Link Search Menu Expand Document

Nested Structures

Most of the time, your model for a view will not be of a simple data-type or a List, but a complex entity, like a person having a name, multiple addresses, an email, a date of birth, etc.

In those cases, you will most likely need Stores for the single properties of your main entity, and - later on - for the properties of the sub-entity like the street in an address in our example from above.

fritz2 uses a mechanism called Lens to describe the relationship between an entity and its sub-entities and properties. So before you continue, please make yourself familiar with Lenses in fritz2.

Having a Lens available which points to some specific property makes it very easy to get a SubStore for that property from a Store of the parent entity:

    val outerStore = storeOf(Outer(Inner("hello"), "world"))
    // remember, the L-object is created by fritz2-gradle-plugin per package
    val innerStore = outerStore.sub(L.Outer.inner)

Now you can use your innerStore exactly like any other Store to set up two-way-databinding, call sub(...) again to access the properties of Inner. If a SubStore contains a List, you can of course iterate over it by using each() or eachStore() like you are used to. It’s fully recursive from here on down to the deepest nested parts of your model.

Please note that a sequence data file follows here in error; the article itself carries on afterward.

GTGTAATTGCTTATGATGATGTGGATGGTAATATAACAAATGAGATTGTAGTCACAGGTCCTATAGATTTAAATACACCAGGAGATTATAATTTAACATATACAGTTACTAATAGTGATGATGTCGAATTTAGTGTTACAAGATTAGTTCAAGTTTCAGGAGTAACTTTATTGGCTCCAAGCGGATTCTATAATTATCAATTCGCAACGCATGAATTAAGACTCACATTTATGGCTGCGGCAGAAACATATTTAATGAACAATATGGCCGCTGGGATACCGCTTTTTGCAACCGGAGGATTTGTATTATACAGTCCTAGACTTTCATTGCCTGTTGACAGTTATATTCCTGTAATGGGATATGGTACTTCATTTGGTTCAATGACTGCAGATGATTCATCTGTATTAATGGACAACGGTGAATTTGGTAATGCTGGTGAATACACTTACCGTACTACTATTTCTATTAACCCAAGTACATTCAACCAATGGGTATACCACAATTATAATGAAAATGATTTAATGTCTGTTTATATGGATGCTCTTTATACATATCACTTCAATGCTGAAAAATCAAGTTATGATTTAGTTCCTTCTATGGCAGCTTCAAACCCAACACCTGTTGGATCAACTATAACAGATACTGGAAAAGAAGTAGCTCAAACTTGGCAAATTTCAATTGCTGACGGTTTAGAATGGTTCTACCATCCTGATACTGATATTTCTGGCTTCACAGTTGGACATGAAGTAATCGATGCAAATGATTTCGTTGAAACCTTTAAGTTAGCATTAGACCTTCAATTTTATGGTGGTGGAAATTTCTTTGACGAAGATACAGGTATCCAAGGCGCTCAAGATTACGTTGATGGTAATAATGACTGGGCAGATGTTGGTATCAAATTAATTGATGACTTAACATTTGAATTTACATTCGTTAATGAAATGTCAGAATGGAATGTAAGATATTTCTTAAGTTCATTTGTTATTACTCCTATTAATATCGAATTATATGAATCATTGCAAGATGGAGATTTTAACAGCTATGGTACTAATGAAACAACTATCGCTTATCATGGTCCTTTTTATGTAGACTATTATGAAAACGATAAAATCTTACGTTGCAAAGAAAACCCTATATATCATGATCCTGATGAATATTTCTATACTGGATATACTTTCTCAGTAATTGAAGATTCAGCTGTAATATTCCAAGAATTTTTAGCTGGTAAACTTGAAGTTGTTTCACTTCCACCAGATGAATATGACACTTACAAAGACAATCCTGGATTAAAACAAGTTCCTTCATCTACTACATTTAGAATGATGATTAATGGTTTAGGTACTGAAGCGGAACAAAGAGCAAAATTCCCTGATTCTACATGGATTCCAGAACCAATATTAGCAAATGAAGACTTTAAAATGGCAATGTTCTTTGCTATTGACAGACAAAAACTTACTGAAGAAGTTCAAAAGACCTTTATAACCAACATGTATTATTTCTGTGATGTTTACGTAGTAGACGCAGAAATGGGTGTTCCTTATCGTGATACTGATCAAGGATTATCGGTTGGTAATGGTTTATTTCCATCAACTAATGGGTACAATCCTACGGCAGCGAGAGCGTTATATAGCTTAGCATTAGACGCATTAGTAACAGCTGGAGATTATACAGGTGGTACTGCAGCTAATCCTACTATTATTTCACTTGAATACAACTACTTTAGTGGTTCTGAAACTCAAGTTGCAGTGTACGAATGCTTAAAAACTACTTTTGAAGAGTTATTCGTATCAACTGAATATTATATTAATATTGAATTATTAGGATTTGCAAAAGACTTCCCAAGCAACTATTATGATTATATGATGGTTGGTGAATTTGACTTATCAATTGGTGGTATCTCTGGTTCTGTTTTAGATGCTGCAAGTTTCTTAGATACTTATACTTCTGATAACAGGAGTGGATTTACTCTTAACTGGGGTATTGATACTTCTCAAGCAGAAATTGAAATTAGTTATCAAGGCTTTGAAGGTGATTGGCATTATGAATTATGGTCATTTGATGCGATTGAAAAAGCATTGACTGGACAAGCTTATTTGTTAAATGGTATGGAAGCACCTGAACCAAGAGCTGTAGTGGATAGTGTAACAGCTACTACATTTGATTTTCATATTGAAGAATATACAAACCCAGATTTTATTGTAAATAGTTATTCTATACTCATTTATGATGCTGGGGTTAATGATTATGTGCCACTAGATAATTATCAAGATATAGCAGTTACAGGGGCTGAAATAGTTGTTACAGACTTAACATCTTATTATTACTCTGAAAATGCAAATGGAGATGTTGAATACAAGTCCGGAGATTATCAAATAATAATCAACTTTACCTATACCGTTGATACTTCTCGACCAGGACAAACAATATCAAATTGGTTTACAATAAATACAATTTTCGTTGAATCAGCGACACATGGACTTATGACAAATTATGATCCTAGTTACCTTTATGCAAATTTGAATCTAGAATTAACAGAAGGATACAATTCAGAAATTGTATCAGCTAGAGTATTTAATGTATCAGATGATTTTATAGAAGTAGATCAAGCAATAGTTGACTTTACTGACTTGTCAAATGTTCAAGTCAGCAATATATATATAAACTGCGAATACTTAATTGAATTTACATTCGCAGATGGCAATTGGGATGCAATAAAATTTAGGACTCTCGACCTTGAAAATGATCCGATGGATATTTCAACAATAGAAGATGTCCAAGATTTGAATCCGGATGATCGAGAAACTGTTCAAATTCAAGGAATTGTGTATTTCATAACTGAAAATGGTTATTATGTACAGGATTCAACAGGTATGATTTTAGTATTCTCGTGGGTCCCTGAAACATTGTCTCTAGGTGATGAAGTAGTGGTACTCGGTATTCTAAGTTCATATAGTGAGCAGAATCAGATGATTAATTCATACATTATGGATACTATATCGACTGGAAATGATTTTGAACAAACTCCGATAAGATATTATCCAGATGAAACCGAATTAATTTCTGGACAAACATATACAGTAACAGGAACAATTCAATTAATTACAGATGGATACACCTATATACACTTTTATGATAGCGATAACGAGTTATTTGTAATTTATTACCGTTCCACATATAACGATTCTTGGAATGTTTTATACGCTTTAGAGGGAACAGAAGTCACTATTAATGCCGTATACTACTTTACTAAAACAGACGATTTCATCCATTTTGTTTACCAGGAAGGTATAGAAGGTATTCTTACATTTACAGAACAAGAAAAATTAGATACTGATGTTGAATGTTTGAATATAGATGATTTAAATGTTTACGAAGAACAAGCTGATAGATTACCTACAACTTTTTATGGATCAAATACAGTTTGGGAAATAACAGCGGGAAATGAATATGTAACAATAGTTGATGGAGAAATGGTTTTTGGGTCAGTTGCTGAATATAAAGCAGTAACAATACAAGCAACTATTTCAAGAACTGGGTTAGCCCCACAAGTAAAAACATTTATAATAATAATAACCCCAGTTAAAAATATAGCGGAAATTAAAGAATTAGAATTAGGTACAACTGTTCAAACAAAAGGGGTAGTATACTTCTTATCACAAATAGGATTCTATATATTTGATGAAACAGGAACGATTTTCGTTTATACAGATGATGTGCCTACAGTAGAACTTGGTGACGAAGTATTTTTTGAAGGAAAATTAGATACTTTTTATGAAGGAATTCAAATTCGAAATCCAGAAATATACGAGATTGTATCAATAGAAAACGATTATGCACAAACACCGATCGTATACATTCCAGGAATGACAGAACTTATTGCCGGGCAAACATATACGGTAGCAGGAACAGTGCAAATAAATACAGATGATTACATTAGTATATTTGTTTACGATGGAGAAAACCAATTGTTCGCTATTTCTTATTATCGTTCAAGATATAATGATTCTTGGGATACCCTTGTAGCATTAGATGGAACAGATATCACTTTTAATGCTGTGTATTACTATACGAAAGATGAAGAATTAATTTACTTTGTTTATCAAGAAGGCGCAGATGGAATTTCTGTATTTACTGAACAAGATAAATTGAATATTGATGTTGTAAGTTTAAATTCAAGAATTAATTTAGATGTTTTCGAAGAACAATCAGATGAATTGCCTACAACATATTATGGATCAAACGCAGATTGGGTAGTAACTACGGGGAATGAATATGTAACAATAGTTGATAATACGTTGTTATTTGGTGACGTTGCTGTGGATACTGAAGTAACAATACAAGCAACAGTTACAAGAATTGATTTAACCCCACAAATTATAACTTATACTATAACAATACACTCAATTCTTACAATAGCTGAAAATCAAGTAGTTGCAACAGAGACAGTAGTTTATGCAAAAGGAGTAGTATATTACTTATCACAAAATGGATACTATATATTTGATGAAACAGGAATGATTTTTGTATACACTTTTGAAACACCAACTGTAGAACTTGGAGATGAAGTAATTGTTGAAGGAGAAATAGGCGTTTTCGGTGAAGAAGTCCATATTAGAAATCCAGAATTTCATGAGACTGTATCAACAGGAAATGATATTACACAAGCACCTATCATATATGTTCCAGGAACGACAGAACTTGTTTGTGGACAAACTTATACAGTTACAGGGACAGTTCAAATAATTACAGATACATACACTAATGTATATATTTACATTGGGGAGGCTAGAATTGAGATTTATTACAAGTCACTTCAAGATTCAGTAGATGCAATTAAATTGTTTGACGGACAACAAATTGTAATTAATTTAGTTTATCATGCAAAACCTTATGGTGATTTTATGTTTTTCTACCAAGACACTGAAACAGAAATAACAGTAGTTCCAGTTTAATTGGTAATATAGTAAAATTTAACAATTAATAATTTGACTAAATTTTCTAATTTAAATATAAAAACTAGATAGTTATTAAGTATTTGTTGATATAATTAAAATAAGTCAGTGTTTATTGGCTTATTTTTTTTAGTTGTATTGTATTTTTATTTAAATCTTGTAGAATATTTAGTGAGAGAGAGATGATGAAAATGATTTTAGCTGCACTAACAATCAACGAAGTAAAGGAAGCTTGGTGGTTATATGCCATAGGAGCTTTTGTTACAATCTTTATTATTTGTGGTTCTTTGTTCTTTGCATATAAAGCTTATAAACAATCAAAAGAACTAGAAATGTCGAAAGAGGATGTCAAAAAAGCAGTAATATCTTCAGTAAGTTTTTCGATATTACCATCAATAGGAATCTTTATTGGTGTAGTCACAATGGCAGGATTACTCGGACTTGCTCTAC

You can also add Handlers to your SubStores by simply calling the handle-method:

val booleanSubStore = mainStore.sub(someLens)
val switch = booleanSubStore.handle { model: Boolean ->

render {
        button {
            text("switch state")
            clicks handledBy switch

To keep your code well-structured, it is recommended to implement complex logic at your RootStore or inherit it by using interfaces. However, the code above is a decent solution for small (convenience-)handlers.

Now you can handle all kinds of data and structures in your Stores. Next you might want to check, if your model is valid. In fritz2 this is done by Validation.

Table of contents

Distributed by an MIT license.